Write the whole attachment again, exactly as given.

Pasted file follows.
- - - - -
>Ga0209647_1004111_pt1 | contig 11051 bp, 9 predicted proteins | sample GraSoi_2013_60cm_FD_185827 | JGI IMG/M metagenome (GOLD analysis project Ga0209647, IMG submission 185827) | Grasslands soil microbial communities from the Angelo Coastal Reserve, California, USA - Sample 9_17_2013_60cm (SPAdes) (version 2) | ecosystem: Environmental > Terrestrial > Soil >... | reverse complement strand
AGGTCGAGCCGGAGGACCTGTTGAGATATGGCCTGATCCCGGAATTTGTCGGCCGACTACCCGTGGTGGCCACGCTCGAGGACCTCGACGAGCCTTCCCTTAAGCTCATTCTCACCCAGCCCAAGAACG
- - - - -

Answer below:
>Ga0209647_1004111_pt1 | contig 11051 bp, 9 predicted proteins | sample GraSoi_2013_60cm_FD_185827 | JGI IMG/M metagenome (GOLD analysis project Ga0209647, IMG submission 185827) | Grasslands soil microbial communities from the Angelo Coastal Reserve, California, USA - Sample 9_17_2013_60cm (SPAdes) (version 2) | ecosystem: Environmental > Terrestrial > Soil >... | reverse complement strand
AGGTCGAGCCGGAGGACCTGTTGAGATATGGCCTGATCCCGGAATTTGTCGGCCGACTACCCGTGGTGGCCACGCTCGAGGACCTCGACGAGCCTTCCCTTAAGCTCATTCTCACCCAGCCCAAGAACG